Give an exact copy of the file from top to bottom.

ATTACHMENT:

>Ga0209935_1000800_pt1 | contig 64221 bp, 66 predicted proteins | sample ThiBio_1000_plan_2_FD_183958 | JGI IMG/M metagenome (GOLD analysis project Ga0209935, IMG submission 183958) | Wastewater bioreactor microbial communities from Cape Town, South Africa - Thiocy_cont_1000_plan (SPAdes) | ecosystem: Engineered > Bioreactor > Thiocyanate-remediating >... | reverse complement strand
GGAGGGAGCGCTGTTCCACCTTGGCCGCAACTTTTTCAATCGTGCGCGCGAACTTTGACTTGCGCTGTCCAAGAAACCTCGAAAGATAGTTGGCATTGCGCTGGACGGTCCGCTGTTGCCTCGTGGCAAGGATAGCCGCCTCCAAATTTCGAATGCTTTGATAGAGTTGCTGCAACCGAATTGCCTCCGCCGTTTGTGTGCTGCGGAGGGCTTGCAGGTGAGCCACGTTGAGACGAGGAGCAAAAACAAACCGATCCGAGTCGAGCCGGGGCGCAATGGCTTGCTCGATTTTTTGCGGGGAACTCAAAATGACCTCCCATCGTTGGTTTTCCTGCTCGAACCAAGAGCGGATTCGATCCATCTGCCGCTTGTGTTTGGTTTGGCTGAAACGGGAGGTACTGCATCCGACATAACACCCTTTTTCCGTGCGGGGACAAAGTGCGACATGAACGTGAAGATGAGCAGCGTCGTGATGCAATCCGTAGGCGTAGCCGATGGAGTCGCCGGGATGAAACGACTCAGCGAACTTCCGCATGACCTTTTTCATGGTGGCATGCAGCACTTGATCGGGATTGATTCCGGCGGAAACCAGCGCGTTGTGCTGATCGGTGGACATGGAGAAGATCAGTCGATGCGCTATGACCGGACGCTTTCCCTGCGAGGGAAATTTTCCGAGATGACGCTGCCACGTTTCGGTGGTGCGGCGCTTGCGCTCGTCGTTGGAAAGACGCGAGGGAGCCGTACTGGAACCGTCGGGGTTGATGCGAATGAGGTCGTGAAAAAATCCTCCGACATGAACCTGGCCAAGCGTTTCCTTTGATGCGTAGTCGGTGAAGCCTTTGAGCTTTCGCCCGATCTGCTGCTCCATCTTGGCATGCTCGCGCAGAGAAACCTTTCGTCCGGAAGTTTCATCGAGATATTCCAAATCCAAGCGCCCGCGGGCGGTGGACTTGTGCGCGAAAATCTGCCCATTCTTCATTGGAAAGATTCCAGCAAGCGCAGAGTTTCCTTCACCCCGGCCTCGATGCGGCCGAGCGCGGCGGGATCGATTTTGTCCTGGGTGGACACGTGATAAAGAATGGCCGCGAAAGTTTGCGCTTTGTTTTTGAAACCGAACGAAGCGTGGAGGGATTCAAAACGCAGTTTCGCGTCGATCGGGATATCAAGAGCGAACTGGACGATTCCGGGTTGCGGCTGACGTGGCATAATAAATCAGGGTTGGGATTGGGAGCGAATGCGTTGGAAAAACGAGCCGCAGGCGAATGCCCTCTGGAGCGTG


>Ga0209935_1000800_pt1 | contig 64221 bp, 66 predicted proteins | sample ThiBio_1000_plan_2_FD_183958 | JGI IMG/M metagenome (GOLD analysis project Ga0209935, IMG submission 183958) | Wastewater bioreactor microbial communities from Cape Town, South Africa - Thiocy_cont_1000_plan (SPAdes) | ecosystem: Engineered > Bioreactor > Thiocyanate-remediating >... | reverse complement strand
GGAGGGAGCGCTGTTCCACCTTGGCCGCAACTTTTTCAATCGTGCGCGCGAACTTTGACTTGCGCTGTCCAAGAAACCTCGAAAGATAGTTGGCATTGCGCTGGACGGTCCGCTGTTGCCTCGTGGCAAGGATAGCCGCCTCCAAATTTCGAATGCTTTGATAGAGTTGCTGCAACCGAATTGCCTCCGCCGTTTGTGTGCTGCGGAGGGCTTGCAGGTGAGCCACGTTGAGACGAGGAGCAAAAACAAACCGATCCGAGTCGAGCCGGGGCGCAATGGCTTGCTCGATTTTTTGCGGGGAACTCAAAATGACCTCCCATCGTTGGTTTTCCTGCTCGAACCAAGAGCGGATTCGATCCATCTGCCGCTTGTGTTTGGTTTGGCTGAAACGGGAGGTACTGCATCCGACATAACACCCTTTTTCCGTGCGGGGACAAAGTGCGACATGAACGTGAAGATGAGCAGCGTCGTGATGCAATCCGTAGGCGTAGCCGATGGAGTCGCCGGGATGAAACGACTCAGCGAACTTCCGCATGACCTTTTTCATGGTGGCATGCAGCACTTGATCGGGATTGATTCCGGCGGAAACCAGCGCGTTGTGCTGATCGGTGGACATGGAGAAGATCAGTCGATGCGCTATGACCGGACGCTTTCCCTGCGAGGGAAATTTTCCGAGATGACGCTGCCACGTTTCGGTGGTGCGGCGCTTGCGCTCGTCGTTGGAAAGACGCGAGGGAGCCGTACTGGAACCGTCGGGGTTGATGCGAATGAGGTCGTGAAAAAATCCTCCGACATGAACCTGGCCAAGCGTTTCCTTTGATGCGTAGTCGGTGAAGCCTTTGAGCTTTCGCCCGATCTGCTGCTCCATCTTGGCATGCTCGCGCAGAGAAACCTTTCGTCCGGAAGTTTCATCGAGATATTCCAAATCCAAGCGCCCGCGGGCGGTGGACTTGTGCGCGAAAATCTGCCCATTCTTCATTGGAAAGATTCCAGCAAGCGCAGAGTTTCCTTCACCCCGGCCTCGATGCGGCCGAGCGCGGCGGGATCGATTTTGTCCTGGGTGGACACGTGATAAAGAATGGCCGCGAAAGTTTGCGCTTTGTTTTTGAAACCGAACGAAGCGTGGAGGGATTCAAAACGCAGTTTCGCGTCGATCGGGATATCAAGAGCGAACTGGACGATTCCGGGTTGCGGCTGACGTGGCATAATAAATCAGGGTTGGGATTGGGAGCGAATGCGTTGGAAAAACGAGCCGCAGGCGAATGCCCTCTGGAGCGTG